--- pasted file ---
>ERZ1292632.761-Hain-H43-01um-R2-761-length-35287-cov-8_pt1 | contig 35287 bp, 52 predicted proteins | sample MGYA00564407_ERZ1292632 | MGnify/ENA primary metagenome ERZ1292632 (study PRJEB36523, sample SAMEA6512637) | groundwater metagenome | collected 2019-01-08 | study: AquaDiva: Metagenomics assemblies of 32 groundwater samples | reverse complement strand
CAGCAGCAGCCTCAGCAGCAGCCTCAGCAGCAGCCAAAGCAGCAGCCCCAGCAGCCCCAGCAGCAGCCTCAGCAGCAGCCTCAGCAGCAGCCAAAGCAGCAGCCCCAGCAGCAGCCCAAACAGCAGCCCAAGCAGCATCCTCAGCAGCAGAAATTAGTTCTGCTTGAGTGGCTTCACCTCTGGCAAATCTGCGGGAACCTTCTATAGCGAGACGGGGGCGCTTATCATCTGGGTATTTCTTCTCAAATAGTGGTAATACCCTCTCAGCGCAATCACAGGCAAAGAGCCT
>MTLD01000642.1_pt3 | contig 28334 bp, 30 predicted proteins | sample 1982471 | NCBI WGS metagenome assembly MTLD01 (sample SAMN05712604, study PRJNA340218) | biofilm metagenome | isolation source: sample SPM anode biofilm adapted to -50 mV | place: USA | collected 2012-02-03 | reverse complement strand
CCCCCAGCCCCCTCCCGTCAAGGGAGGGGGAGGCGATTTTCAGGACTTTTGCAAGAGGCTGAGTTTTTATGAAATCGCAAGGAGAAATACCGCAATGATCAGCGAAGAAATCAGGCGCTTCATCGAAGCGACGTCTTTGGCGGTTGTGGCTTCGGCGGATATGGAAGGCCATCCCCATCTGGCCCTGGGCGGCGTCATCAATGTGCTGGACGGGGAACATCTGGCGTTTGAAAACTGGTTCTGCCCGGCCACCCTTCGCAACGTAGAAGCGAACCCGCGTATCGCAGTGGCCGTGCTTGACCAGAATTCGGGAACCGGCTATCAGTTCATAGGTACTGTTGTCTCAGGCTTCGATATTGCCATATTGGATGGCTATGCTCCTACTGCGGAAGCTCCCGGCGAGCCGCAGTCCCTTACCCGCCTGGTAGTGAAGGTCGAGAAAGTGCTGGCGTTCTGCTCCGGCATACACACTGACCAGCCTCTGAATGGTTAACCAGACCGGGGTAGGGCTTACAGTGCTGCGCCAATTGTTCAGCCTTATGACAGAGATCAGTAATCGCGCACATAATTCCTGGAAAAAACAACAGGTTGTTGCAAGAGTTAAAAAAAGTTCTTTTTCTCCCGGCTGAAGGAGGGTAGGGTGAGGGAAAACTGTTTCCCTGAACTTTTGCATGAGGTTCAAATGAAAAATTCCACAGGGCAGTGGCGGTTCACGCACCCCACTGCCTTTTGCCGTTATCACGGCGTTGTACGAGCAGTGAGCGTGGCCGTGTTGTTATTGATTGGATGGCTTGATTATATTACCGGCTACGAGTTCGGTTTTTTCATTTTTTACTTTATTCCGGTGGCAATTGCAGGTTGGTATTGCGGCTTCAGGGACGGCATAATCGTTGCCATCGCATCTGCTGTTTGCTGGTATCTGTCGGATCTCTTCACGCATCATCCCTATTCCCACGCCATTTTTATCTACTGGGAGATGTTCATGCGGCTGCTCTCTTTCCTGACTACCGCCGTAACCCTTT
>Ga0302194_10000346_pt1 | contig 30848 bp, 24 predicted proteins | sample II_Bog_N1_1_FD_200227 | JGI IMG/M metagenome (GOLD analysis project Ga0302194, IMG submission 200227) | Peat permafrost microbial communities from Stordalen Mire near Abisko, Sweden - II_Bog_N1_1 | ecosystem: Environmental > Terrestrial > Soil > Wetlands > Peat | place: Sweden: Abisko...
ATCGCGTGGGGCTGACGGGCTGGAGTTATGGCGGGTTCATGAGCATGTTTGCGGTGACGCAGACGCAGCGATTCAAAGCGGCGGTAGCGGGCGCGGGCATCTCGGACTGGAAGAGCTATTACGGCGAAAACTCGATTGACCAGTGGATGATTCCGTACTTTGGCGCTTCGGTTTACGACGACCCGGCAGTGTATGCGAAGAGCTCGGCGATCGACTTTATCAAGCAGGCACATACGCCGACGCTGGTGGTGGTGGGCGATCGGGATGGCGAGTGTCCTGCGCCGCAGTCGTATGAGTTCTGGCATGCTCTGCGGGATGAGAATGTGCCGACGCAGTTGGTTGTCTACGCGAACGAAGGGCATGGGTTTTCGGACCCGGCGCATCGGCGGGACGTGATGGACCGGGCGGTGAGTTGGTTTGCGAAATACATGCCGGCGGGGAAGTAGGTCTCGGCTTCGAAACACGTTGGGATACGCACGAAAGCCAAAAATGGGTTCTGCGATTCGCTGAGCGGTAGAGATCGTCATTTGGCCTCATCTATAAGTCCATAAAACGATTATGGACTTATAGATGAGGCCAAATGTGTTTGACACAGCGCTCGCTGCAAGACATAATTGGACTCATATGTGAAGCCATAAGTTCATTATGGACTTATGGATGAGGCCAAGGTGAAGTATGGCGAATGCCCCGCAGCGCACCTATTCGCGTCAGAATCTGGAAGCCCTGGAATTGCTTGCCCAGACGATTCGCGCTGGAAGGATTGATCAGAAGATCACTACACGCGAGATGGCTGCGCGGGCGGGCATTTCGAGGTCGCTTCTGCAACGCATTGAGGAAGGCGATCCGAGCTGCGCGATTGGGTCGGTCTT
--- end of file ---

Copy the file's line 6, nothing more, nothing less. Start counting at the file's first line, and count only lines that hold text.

ATCGCGTGGGGCTGACGGGCTGGAGTTATGGCGGGTTCATGAGCATGTTTGCGGTGACGCAGACGCAGCGATTCAAAGCGGCGGTAGCGGGCGCGGGCATCTCGGACTGGAAGAGCTATTACGGCGAAAACTCGATTGACCAGTGGATGATTCCGTACTTTGGCGCTTCGGTTTACGACGACCCGGCAGTGTATGCGAAGAGCTCGGCGATCGACTTTATCAAGCAGGCACATACGCCGACGCTGGTGGTGGTGGGCGATCGGGATGGCGAGTGTCCTGCGCCGCAGTCGTATGAGTTCTGGCATGCTCTGCGGGATGAGAATGTGCCGACGCAGTTGGTTGTCTACGCGAACGAAGGGCATGGGTTTTCGGACCCGGCGCATCGGCGGGACGTGATGGACCGGGCGGTGAGTTGGTTTGCGAAATACATGCCGGCGGGGAAGTAGGTCTCGGCTTCGAAACACGTTGGGATACGCACGAAAGCCAAAAATGGGTTCTGCGATTCGCTGAGCGGTAGAGATCGTCATTTGGCCTCATCTATAAGTCCATAAAACGATTATGGACTTATAGATGAGGCCAAATGTGTTTGACACAGCGCTCGCTGCAAGACATAATTGGACTCATATGTGAAGCCATAAGTTCATTATGGACTTATGGATGAGGCCAAGGTGAAGTATGGCGAATGCCCCGCAGCGCACCTATTCGCGTCAGAATCTGGAAGCCCTGGAATTGCTTGCCCAGACGATTCGCGCTGGAAGGATTGATCAGAAGATCACTACACGCGAGATGGCTGCGCGGGCGGGCATTTCGAGGTCGCTTCTGCAACGCATTGAGGAAGGCGATCCGAGCTGCGCGATTGGGTCGGTCTT